Careers

Corporate lawyers can be divided into ‘grinders, minders and finders’

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Advancing to the higher echelons of BigLaw requires an understanding of how professional services firms work, writes Norton Rose Fulbright partner Madhavi Gosavi.

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It was really hard to become a partner. I had to prove myself in every single deal I did. It wasn’t just a case of sitting there 16 hours a day and waiting to get promoted. It was also about gaining a grasp of the way deals work, understanding the clients and — just as important — understanding the people who are now my fellow partners. Learn what’s expected of you, and then behave accordingly.

My problem used to be over-confidence. I was totally confident, probably because I was too young to know what was out there. I didn’t get scared. Yes, that grated with colleagues sometimes. In the end a partner told me to dial it down. Ouch. I listened because I was so desperate to succeed that I took advice on board. Now I’m more tempered in the way I react to things.

That desperation to succeed came partly because I wanted to save face. I came to London, contrary to my parent’s advice, from a small Indian law firm to work as a paralegal at Wilde Sapte (now SNR Denton). I didn’t want to go back and fail. But I think my ambition stems from beyond that. I’ve been sharing my office with trainees for 14 years now. Some have that drive; others don’t. On the whole, it’s not about their background. It’s the individual personality that makes the difference.

It was at Wilde Sapte where I got the two best pieces of advice I’ve had in my career, from the firm’s then head of training: “You’ve got to dress like you work in the City and you’ve got to talk like you work in City.” No one would dare say that today. At the time I still had some very blunt Indian traits. For example, I wasn’t into saying “please” and “thank you”.

Having to change some of these things hasn’t meant that I felt discriminated against. In London I’ve never felt discriminated against, not on the grounds of my colour or gender. People talk about juggling motherhood and a career as being difficult, but having a child actually didn’t affect me at work. I took my six months maternity leave. With support from my husband, parents and childcare, I’ve been able to do it. It helps being able to work from anywhere today and broadband is the best thing that happened to me!

Do I still work as hard as I did when I was a trainee and an associate? Yes, but the role of a partner is quite different. In international law firms, lawyers can broadly be divided into grinders, minders and finders. As a trainee and an associate you are mainly the grinder. Partners have to do some grinding too. But they also have to develop relationships with clients — the minding — and of course bring in clients in the first place – the finding. Most partners do a bit of all three roles, not to mention the admin!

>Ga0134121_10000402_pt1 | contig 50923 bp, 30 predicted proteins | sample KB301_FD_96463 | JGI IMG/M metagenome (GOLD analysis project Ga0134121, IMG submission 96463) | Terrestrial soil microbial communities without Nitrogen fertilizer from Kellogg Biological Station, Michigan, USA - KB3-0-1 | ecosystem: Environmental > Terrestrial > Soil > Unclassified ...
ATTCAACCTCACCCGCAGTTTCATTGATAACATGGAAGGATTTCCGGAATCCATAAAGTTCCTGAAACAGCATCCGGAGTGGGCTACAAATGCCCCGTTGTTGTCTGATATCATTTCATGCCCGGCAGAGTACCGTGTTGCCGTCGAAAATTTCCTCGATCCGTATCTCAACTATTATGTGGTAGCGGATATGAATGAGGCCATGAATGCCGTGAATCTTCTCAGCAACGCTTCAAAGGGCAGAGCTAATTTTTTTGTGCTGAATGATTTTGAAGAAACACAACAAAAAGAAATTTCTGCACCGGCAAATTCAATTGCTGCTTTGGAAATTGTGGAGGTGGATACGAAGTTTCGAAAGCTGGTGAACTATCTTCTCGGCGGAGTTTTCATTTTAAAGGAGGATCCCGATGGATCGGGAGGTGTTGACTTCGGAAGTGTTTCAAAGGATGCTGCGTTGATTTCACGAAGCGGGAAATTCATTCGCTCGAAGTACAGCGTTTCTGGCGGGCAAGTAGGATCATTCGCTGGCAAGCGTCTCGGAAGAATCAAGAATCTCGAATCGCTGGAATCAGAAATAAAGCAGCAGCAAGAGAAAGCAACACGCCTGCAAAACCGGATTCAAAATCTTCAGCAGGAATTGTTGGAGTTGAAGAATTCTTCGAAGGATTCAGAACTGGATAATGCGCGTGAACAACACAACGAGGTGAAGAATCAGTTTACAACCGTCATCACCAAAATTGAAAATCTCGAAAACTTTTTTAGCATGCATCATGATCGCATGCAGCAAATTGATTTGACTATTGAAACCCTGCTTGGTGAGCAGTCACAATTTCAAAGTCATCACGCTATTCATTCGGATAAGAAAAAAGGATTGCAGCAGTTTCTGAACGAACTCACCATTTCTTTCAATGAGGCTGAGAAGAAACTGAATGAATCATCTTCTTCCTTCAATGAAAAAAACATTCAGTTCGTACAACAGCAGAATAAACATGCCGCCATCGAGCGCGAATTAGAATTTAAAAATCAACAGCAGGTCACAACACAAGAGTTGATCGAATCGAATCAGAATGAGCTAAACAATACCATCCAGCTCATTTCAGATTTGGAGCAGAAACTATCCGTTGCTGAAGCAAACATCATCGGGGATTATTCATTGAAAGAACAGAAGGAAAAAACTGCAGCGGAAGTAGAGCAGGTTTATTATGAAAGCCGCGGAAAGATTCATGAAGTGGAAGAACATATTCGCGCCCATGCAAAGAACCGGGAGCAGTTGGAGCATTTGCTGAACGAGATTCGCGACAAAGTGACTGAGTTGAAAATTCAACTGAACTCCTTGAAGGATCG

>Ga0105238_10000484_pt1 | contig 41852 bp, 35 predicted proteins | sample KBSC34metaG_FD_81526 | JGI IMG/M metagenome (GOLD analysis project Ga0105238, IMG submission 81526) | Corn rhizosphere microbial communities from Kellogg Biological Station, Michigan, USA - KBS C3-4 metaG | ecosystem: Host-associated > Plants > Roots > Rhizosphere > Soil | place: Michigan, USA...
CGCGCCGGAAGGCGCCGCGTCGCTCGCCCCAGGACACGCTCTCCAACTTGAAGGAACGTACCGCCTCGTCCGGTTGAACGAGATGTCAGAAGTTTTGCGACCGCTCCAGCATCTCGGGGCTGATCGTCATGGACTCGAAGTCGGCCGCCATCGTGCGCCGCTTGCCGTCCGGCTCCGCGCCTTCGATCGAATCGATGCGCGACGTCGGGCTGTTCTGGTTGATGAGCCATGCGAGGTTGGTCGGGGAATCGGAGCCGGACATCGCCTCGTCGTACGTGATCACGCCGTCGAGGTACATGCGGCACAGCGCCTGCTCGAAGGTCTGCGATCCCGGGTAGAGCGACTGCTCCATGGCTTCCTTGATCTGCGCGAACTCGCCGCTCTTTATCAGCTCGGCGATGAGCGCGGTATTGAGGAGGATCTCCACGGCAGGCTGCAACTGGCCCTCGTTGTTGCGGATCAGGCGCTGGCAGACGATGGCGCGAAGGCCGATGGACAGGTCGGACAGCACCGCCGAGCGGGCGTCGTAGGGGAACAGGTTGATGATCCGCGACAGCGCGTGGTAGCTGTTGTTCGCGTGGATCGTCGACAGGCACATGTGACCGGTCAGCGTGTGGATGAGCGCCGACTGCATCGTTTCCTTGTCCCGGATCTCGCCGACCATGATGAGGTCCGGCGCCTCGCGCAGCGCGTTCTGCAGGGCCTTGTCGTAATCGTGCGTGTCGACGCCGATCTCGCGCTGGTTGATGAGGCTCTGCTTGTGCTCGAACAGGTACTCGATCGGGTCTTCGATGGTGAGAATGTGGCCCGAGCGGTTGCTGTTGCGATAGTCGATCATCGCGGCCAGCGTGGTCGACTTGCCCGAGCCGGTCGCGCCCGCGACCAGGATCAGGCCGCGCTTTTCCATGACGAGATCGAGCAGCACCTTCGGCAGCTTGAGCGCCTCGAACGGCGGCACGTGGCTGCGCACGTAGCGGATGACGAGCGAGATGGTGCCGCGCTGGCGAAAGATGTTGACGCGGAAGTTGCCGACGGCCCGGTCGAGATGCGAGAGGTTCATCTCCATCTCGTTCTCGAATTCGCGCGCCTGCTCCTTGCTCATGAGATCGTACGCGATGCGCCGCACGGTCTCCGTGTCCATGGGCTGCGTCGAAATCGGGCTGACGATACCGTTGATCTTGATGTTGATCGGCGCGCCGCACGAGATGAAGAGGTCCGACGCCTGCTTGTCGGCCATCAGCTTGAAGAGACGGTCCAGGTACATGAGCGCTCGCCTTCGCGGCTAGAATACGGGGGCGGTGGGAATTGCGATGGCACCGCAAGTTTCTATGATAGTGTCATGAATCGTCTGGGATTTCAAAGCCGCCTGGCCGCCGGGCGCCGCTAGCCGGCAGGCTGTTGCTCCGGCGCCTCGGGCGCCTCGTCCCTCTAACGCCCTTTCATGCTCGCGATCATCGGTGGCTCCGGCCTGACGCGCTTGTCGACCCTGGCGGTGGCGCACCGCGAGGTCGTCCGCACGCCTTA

Like most corporate lawyers, this wasn’t my childhood dream. I got into law later, while studying it at university, and then, as a solicitor, I came to enjoy the feeling of seeing a transaction on which I was working come to fruition. That sense of achievement of seeing that an airport or motorway or deep sea tunnel come into existence is thrilling. But as a trainee — a junior grinder — sometimes your work can be dry. As I was closing one of biggest deals of my career, my current trainee had to sit there proof reading all the documents. But everyone has to go through that stuff as part of their development. I recommend keeping going and it only gets better.

Madhavi Gosavi is a partner specialising in infrastructure and projects in the London office of Norton Rose Fulbright.

The full ‘If I knew then what I know now’ series is here.

4 Comments

GRAD

Refreshingly honest.

Juan Pertayta

That’s an engaging and – as GRAD says – honest article. Thank you.

But I’m not sure about: “That sense of achievement of seeing that an airport or motorway or deep sea tunnel come into existence is thrilling.” Achievement in these sorts of civil engineering and building projects really belongs only to funders, planners, engineers, architects etc. The lawyers are (often) necessary, sure, but they’re not the creators or drivers of anything material: they just look after the interests of those who are.

Peter

I work in a similar area of law to Madhavi and also feel the same sense of satisfaction when a project is completed. The project is the sum of the contributions of all of the professionals you mention – including lawyers. No one person can create the result alone.

I totally disagree about lawyers not being creators or drivers: I have been involved in projects where lawyers have taken such a role, whether it is finding a solution or proposing a better way to carry something out. Being capable of this, I have been told of clients, is the mark of a good lawyer.

Margaret

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